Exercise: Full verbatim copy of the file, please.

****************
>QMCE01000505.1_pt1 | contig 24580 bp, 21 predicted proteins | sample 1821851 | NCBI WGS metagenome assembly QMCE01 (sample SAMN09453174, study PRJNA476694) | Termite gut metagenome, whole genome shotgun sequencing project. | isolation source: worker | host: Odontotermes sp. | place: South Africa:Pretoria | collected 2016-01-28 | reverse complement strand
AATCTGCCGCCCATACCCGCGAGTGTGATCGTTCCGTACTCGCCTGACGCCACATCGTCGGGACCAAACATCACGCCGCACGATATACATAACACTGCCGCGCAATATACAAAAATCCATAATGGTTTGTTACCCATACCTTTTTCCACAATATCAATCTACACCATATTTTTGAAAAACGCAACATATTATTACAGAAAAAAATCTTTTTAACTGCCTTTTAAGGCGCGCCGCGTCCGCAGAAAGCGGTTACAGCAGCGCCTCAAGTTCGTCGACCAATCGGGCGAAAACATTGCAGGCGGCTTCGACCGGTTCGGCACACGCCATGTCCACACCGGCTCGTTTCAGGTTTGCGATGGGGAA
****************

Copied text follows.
>QMCE01000505.1_pt1 | contig 24580 bp, 21 predicted proteins | sample 1821851 | NCBI WGS metagenome assembly QMCE01 (sample SAMN09453174, study PRJNA476694) | Termite gut metagenome, whole genome shotgun sequencing project. | isolation source: worker | host: Odontotermes sp. | place: South Africa:Pretoria | collected 2016-01-28 | reverse complement strand
AATCTGCCGCCCATACCCGCGAGTGTGATCGTTCCGTACTCGCCTGACGCCACATCGTCGGGACCAAACATCACGCCGCACGATATACATAACACTGCCGCGCAATATACAAAAATCCATAATGGTTTGTTACCCATACCTTTTTCCACAATATCAATCTACACCATATTTTTGAAAAACGCAACATATTATTACAGAAAAAAATCTTTTTAACTGCCTTTTAAGGCGCGCCGCGTCCGCAGAAAGCGGTTACAGCAGCGCCTCAAGTTCGTCGACCAATCGGGCGAAAACATTGCAGGCGGCTTCGACCGGTTCGGCACACGCCATGTCCACACCGGCTCGTTTCAGGTTTGCGATGGGGAA